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The two famous theorems of Jingrun Chen, both with similar proofs, state (respectively) that all sufficiently large even numbers are the sum of a prime and an element of $P_2$, and that there are infinitely many numbers $n$ such that $\{n, n+2\}$ consists of a prime and an element of $P_2$. Here $P_2$ is the set of numbers with at most two (not necessarily distinct) prime factors.

His latter theorem can be restated as the polynomial $f(n) = n(n+2)$ hits $P_3$ infinitely often. Note in particular that $3 = \deg(f) + 1$, which seems to be the best possible result of this type (any smaller and we run into the infamous parity problem in sieve theory).

Has Chen's theorem been generalized to higher degree polynomials? In particular, let $\mathcal{H}$ be an admissible set in the sense defined in Goldston-Pintz-Yildirim, that for all primes $p$, $\mathcal{H}$ does not contain a complete residue system modulo $p$. Let $|\mathcal{H}| = k$ and let $f(n) = \prod_{h \in \mathcal{H}} (n + h)$. Then can one prove that $f(n)$ hits $P_{k+1}$ infinitely often?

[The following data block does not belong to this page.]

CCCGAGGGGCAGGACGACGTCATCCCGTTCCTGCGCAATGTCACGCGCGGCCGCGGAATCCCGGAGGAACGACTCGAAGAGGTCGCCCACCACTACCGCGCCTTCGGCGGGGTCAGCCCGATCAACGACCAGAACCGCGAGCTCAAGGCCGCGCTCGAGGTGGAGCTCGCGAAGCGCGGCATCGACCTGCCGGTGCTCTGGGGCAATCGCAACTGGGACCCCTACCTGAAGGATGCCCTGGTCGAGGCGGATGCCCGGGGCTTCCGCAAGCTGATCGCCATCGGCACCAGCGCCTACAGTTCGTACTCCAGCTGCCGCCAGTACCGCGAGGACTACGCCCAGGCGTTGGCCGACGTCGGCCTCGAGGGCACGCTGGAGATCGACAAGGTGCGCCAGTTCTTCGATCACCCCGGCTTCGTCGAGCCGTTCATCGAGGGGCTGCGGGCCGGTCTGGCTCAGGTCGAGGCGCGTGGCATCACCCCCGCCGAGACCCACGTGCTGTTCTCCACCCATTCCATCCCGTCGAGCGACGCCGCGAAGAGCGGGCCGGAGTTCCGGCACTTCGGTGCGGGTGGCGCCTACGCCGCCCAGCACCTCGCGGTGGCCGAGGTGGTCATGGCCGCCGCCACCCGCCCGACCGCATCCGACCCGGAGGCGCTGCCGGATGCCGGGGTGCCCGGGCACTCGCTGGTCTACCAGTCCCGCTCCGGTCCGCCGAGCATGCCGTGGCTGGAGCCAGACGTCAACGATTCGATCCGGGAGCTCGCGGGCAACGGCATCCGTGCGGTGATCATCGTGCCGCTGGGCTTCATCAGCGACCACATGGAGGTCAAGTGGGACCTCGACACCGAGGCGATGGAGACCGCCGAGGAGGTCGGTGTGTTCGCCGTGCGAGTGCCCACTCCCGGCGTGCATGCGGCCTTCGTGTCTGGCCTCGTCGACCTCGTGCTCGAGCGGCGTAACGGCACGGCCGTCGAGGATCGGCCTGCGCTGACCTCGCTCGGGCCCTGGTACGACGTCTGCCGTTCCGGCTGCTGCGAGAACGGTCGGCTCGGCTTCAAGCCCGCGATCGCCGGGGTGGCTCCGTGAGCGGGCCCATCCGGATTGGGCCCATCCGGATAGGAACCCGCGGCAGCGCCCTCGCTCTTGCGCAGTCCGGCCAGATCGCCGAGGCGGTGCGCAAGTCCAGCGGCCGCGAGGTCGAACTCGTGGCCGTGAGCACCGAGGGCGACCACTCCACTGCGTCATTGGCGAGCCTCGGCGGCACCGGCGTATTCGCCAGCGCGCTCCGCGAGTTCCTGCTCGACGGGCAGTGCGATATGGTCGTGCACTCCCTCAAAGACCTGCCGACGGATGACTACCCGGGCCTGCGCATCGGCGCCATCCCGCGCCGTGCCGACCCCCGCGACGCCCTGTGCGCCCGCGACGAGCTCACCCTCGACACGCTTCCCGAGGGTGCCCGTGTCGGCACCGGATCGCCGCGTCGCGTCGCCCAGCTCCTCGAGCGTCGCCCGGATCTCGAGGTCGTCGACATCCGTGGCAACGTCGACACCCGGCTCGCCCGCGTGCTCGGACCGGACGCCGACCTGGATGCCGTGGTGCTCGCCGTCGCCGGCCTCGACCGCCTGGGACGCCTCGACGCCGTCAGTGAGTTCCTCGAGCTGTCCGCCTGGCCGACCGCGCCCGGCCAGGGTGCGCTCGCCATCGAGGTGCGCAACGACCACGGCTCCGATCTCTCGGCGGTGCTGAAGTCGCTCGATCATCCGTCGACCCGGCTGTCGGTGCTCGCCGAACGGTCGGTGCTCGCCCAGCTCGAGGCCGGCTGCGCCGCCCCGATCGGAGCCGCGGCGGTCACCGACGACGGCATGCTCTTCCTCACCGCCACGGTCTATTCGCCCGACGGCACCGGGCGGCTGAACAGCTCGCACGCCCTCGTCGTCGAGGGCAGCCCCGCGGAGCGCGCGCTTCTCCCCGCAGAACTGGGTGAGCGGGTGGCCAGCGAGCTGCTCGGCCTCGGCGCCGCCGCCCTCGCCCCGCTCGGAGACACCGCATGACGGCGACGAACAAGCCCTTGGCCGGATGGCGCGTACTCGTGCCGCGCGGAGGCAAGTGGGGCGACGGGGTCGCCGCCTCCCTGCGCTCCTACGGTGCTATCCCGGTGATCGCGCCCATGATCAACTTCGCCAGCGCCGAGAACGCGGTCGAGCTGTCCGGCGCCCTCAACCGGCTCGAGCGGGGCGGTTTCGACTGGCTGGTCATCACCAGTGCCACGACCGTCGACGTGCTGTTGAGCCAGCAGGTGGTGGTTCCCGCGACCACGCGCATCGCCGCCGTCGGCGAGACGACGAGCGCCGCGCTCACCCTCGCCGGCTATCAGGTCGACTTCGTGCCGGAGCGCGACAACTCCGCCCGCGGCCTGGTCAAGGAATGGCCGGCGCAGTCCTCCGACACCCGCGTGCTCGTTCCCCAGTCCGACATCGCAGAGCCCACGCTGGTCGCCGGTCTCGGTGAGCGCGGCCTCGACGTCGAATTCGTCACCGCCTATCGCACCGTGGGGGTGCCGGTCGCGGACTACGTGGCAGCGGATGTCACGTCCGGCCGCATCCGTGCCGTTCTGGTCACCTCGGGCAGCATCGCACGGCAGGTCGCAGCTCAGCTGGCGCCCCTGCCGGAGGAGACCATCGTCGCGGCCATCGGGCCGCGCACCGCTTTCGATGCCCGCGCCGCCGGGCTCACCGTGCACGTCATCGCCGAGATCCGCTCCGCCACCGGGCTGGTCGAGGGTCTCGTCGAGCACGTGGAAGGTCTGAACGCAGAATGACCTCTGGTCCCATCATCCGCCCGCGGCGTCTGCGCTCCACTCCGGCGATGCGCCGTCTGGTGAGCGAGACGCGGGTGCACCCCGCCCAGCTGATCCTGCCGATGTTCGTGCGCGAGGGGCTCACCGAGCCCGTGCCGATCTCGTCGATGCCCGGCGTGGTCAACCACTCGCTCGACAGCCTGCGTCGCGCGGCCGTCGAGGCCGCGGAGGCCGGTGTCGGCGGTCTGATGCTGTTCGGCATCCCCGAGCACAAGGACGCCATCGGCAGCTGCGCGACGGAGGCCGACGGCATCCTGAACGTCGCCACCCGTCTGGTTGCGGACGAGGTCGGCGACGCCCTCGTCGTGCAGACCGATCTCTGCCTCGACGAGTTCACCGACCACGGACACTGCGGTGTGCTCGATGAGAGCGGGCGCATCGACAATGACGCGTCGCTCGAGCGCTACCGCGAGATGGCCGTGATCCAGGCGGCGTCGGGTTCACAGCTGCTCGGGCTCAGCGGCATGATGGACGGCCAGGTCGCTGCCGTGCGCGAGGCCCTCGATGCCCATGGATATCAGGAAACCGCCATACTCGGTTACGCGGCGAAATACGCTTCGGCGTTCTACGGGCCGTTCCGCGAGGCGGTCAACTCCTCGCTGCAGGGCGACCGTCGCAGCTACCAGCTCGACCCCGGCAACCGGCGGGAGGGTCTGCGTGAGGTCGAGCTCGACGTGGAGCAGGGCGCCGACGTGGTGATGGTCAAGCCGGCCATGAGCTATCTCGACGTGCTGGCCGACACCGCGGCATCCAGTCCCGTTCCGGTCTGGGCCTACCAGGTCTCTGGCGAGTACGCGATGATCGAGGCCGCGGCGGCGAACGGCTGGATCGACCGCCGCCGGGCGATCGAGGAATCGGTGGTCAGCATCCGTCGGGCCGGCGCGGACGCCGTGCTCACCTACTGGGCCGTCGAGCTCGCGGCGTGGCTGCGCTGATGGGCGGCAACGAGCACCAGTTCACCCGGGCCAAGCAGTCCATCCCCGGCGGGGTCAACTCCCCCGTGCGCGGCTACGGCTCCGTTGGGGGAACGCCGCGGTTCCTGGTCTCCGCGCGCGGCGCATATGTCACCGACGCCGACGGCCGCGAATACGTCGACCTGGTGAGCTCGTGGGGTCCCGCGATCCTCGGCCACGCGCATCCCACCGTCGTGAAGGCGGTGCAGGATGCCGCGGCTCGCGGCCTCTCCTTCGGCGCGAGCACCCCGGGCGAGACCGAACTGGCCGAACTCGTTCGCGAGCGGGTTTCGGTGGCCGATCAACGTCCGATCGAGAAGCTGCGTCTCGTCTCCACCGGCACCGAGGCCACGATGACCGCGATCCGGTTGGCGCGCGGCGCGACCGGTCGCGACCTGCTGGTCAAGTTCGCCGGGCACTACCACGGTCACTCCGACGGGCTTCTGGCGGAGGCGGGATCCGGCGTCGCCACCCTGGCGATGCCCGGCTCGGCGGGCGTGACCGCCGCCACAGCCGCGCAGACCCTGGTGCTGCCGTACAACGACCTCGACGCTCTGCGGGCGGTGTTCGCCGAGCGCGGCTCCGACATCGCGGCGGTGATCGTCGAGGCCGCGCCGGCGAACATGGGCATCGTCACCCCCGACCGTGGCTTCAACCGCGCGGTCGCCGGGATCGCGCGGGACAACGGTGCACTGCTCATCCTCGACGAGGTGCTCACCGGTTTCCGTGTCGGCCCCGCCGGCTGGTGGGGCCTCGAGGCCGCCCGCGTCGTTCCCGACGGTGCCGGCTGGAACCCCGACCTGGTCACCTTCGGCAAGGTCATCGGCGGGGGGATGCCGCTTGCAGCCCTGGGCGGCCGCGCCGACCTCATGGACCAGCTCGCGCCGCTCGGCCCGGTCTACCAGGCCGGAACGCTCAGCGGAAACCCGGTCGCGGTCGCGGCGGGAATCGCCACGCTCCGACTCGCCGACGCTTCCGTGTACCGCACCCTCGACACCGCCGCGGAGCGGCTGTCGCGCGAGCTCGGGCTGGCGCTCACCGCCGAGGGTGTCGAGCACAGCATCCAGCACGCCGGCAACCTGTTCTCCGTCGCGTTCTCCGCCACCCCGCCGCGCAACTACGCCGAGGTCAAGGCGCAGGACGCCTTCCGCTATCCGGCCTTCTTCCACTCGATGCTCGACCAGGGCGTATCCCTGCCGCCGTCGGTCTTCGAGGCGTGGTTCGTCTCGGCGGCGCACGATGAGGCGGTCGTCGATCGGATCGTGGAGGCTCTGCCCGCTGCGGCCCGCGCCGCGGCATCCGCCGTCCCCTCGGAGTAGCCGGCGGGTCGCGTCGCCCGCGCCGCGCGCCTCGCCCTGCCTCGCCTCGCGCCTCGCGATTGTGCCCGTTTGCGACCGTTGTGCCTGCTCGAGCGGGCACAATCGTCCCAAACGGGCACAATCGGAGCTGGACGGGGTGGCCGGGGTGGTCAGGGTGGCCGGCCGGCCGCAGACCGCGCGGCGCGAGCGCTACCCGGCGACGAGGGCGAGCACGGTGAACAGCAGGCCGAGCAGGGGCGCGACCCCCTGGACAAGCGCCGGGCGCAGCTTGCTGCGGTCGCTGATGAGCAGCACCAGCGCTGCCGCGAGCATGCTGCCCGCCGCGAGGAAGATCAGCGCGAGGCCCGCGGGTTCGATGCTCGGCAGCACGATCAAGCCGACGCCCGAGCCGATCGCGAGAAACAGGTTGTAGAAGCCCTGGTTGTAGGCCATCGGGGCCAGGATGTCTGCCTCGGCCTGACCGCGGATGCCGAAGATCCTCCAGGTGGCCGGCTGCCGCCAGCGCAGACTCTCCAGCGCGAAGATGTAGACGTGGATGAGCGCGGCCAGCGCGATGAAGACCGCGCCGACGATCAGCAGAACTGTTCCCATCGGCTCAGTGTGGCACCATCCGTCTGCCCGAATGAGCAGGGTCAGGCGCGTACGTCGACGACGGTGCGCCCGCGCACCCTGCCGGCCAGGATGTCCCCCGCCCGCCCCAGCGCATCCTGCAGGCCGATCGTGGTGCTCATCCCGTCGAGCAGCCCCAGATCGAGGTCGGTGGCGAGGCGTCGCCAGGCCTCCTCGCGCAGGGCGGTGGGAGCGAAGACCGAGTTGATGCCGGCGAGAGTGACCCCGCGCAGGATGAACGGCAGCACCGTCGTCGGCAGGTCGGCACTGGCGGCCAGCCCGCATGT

Note: the recent series of results regarding bounded gaps between primes essentially boils down to showing that for any admissible set $\mathcal{H}$, we have $f(n)$ hits $P_{k+l}$ infinitely often for some small positive $l$ (say $l \leq\sqrt{k}$). My question is are there any specific cases where we can take $l = 1$.

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This has not been proven unconditionally (or conditionally on the Elliot-Halberstam conjecture).

Consider the case $k=3$. If the product of an admissible $3$-tuple had at most $4$ prime factors infinitely often, this would imply that the 3-tuple contains $2$ primes infinity often. In turn, this would imply that there are prime gaps of at most size at most $6$ infinity often.

The current records are a ways away from this.

[Also a correction to your question: one needs $l < k$ to get bounded gaps, some positive $l$ is not sufficient.]

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